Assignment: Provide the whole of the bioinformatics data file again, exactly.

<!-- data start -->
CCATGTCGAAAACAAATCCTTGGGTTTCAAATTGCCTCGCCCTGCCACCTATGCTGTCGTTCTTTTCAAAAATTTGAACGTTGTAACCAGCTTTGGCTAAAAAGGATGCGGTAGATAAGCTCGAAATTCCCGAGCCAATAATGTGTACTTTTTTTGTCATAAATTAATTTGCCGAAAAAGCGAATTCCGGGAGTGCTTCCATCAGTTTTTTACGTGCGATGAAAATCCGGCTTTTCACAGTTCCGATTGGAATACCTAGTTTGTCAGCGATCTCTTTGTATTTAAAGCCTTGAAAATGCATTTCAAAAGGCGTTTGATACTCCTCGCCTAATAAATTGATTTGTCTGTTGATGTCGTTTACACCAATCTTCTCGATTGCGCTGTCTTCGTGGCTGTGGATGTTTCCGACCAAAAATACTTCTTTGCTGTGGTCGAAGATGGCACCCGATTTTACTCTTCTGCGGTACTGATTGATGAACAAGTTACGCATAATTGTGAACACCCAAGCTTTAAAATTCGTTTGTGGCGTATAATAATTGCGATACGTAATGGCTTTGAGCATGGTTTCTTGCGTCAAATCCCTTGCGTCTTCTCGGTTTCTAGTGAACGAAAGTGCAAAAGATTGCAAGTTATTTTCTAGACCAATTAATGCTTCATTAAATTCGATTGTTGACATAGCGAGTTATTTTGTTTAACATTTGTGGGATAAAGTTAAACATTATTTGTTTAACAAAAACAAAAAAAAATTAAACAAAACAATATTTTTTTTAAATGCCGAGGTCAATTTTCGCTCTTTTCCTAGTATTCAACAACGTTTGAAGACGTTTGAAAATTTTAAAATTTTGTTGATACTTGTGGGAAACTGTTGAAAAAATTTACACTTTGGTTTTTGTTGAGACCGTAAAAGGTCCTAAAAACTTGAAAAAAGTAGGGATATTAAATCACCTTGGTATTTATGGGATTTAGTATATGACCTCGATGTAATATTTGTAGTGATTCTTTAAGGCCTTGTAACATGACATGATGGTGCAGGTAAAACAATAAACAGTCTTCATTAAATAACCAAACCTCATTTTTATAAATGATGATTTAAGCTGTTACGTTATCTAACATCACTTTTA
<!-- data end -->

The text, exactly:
CCATGTCGAAAACAAATCCTTGGGTTTCAAATTGCCTCGCCCTGCCACCTATGCTGTCGTTCTTTTCAAAAATTTGAACGTTGTAACCAGCTTTGGCTAAAAAGGATGCGGTAGATAAGCTCGAAATTCCCGAGCCAATAATGTGTACTTTTTTTGTCATAAATTAATTTGCCGAAAAAGCGAATTCCGGGAGTGCTTCCATCAGTTTTTTACGTGCGATGAAAATCCGGCTTTTCACAGTTCCGATTGGAATACCTAGTTTGTCAGCGATCTCTTTGTATTTAAAGCCTTGAAAATGCATTTCAAAAGGCGTTTGATACTCCTCGCCTAATAAATTGATTTGTCTGTTGATGTCGTTTACACCAATCTTCTCGATTGCGCTGTCTTCGTGGCTGTGGATGTTTCCGACCAAAAATACTTCTTTGCTGTGGTCGAAGATGGCACCCGATTTTACTCTTCTGCGGTACTGATTGATGAACAAGTTACGCATAATTGTGAACACCCAAGCTTTAAAATTCGTTTGTGGCGTATAATAATTGCGATACGTAATGGCTTTGAGCATGGTTTCTTGCGTCAAATCCCTTGCGTCTTCTCGGTTTCTAGTGAACGAAAGTGCAAAAGATTGCAAGTTATTTTCTAGACCAATTAATGCTTCATTAAATTCGATTGTTGACATAGCGAGTTATTTTGTTTAACATTTGTGGGATAAAGTTAAACATTATTTGTTTAACAAAAACAAAAAAAAATTAAACAAAACAATATTTTTTTTAAATGCCGAGGTCAATTTTCGCTCTTTTCCTAGTATTCAACAACGTTTGAAGACGTTTGAAAATTTTAAAATTTTGTTGATACTTGTGGGAAACTGTTGAAAAAATTTACACTTTGGTTTTTGTTGAGACCGTAAAAGGTCCTAAAAACTTGAAAAAAGTAGGGATATTAAATCACCTTGGTATTTATGGGATTTAGTATATGACCTCGATGTAATATTTGTAGTGATTCTTTAAGGCCTTGTAACATGACATGATGGTGCAGGTAAAACAATAAACAGTCTTCATTAAATAACCAAACCTCATTTTTATAAATGATGATTTAAGCTGTTACGTTATCTAACATCACTTTTA